Book review: A Kind of Vanishing

By Lesley Thomson
Published by Myriad Editions

It is the summer of 1968. The Ramsays are spending the holidays in their majestic country house in Sussex and their youngest child, Eleanor, is introduced to Alice, the daughter of the village postman. Their parents believe that the two girls will enjoy playing together, despite the evident clash of personalities. Eleanor is as adventure-seeking and unruly as Alice is quiet and obedient.

Always polite, Alice shocks herself when she starts taunting Eleanor with a secret that she discovered about Mrs Ramsay. That’s why, despite having been told not to go to there, she follows her companion to the Tide Mills. The ruins of a deserted village, they are Eleanor’s favourite playground and - with all their nooks and intricate vegetation - a perfect place to play hide and seek.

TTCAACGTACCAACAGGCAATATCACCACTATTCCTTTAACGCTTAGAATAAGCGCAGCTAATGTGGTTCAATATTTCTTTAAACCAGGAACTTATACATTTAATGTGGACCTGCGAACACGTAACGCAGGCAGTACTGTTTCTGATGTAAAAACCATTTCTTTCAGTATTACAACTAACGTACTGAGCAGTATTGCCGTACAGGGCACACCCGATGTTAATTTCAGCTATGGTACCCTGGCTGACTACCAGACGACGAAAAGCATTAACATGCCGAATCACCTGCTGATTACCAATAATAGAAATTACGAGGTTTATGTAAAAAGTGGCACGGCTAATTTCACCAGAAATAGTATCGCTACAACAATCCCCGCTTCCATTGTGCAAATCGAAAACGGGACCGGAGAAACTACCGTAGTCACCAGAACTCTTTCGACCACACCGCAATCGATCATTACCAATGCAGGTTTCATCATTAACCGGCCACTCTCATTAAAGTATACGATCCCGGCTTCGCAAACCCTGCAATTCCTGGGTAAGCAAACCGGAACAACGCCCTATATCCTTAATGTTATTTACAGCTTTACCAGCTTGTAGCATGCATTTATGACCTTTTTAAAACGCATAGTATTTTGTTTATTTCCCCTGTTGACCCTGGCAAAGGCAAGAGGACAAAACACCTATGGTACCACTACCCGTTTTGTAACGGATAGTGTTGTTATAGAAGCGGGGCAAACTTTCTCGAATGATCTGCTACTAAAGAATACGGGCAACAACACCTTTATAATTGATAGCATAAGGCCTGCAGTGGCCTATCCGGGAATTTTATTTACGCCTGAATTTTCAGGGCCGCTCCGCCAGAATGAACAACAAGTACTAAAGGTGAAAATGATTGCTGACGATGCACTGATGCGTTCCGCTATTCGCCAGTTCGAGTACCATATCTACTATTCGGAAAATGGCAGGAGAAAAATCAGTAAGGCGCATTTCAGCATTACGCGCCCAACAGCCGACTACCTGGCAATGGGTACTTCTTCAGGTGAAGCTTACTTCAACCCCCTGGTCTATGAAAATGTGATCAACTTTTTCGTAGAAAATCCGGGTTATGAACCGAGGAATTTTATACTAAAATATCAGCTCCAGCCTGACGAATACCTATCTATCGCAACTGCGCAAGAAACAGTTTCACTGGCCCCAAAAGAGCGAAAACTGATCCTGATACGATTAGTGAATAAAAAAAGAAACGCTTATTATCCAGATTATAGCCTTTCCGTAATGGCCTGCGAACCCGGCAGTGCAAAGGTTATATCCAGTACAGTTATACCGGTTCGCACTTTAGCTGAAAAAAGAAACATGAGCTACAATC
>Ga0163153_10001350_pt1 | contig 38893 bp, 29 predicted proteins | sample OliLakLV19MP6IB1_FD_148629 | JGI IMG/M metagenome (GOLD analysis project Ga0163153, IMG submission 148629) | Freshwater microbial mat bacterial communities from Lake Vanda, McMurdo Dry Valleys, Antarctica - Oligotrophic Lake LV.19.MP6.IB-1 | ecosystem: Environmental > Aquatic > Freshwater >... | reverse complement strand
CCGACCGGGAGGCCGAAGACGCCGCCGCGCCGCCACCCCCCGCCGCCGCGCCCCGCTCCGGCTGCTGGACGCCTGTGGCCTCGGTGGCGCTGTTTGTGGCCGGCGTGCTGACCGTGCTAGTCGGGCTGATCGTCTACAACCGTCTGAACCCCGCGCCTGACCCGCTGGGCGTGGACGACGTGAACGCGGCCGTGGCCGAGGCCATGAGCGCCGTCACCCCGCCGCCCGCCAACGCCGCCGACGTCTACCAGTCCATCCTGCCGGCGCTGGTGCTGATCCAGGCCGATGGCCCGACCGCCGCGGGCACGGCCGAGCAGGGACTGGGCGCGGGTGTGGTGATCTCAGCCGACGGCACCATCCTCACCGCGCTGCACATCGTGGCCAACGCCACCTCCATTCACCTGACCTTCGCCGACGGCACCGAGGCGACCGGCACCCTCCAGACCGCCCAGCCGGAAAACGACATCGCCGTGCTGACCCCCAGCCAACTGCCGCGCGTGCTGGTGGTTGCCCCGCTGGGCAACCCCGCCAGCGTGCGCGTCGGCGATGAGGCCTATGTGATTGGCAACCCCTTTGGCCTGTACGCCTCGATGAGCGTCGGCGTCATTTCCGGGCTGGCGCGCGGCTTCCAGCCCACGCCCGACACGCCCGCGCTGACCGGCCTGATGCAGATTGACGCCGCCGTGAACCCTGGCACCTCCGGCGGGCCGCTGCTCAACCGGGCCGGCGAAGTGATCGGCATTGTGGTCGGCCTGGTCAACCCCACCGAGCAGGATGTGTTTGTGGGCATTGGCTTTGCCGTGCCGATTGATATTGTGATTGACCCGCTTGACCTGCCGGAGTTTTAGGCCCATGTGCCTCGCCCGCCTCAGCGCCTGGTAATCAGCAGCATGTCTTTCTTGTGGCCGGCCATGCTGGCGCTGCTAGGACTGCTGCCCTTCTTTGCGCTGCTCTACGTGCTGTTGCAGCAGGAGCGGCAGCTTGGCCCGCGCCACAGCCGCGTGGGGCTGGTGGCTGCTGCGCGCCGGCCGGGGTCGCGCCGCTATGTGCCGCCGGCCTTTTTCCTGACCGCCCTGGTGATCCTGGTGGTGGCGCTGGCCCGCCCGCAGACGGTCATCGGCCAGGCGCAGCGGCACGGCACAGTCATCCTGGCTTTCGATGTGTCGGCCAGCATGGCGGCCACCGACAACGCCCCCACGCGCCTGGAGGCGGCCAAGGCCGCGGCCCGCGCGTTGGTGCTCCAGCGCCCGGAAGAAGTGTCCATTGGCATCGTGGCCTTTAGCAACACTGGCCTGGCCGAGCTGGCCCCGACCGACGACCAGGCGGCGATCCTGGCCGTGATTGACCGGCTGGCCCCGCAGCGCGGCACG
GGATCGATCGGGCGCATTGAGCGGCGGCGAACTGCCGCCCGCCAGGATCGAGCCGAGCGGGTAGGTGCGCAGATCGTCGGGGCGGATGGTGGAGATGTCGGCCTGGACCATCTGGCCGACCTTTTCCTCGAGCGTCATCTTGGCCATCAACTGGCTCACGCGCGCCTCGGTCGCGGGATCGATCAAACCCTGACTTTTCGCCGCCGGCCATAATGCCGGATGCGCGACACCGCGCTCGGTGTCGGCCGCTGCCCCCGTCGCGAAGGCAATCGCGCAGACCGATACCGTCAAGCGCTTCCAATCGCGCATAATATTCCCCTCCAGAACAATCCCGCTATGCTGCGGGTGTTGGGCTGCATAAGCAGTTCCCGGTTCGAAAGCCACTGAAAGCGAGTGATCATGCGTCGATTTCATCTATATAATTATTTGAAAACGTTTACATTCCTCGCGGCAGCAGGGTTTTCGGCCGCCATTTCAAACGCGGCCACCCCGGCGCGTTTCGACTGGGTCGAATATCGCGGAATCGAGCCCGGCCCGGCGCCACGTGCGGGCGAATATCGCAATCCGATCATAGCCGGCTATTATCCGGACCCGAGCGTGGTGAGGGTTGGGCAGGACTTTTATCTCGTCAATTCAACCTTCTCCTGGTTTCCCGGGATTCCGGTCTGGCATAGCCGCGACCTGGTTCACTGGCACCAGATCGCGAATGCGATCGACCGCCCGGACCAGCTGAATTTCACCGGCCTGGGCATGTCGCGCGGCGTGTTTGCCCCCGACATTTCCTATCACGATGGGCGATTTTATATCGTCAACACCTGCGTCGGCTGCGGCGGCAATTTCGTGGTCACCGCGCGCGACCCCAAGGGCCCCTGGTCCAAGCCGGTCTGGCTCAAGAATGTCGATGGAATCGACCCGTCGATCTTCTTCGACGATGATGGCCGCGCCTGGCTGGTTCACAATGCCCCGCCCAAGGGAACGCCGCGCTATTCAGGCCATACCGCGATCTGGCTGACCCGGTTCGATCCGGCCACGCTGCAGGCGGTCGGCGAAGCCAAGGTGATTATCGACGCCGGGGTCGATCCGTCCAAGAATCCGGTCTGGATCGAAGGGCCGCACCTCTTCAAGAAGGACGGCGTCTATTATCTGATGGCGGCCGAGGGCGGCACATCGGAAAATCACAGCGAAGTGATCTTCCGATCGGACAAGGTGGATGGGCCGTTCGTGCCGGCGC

When it is Eleanor’s turn to hide, Alice vanishes without trace.

Lesley Thomson’s engaging writing style skilfully explores the obsession and the sense of guilt, hope and despair, trust and mistrust that - from that moment -will fill the lives of all the people who once knew the girl who disappeared. A masterful exploration of human feelings that is paired with an equally masterful description of the settings that form the background to this gripping story.

Full of unexpected twists, this is a crime story that will leave you wondering until the end whether a crime has, in fact, been committed at all.


Popular posts from this blog

Blog tour: Forgotten Women

Book review: She’s Never Coming Back

“Italy in books” - reading challenge 2011